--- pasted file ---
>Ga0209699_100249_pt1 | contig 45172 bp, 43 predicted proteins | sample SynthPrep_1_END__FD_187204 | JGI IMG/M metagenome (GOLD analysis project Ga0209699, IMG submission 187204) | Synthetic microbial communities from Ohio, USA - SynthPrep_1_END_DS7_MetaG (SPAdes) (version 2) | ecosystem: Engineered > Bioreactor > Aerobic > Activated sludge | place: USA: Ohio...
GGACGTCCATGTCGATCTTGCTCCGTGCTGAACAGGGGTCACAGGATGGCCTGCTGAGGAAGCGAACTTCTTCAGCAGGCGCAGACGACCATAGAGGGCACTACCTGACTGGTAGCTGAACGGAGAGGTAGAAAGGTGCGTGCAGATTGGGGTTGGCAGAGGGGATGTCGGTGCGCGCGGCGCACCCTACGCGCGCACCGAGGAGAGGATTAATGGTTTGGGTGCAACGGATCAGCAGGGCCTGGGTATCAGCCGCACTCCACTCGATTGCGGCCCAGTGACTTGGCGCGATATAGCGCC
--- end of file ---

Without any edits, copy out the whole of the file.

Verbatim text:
>Ga0209699_100249_pt1 | contig 45172 bp, 43 predicted proteins | sample SynthPrep_1_END__FD_187204 | JGI IMG/M metagenome (GOLD analysis project Ga0209699, IMG submission 187204) | Synthetic microbial communities from Ohio, USA - SynthPrep_1_END_DS7_MetaG (SPAdes) (version 2) | ecosystem: Engineered > Bioreactor > Aerobic > Activated sludge | place: USA: Ohio...
GGACGTCCATGTCGATCTTGCTCCGTGCTGAACAGGGGTCACAGGATGGCCTGCTGAGGAAGCGAACTTCTTCAGCAGGCGCAGACGACCATAGAGGGCACTACCTGACTGGTAGCTGAACGGAGAGGTAGAAAGGTGCGTGCAGATTGGGGTTGGCAGAGGGGATGTCGGTGCGCGCGGCGCACCCTACGCGCGCACCGAGGAGAGGATTAATGGTTTGGGTGCAACGGATCAGCAGGGCCTGGGTATCAGCCGCACTCCACTCGATTGCGGCCCAGTGACTTGGCGCGATATAGCGCC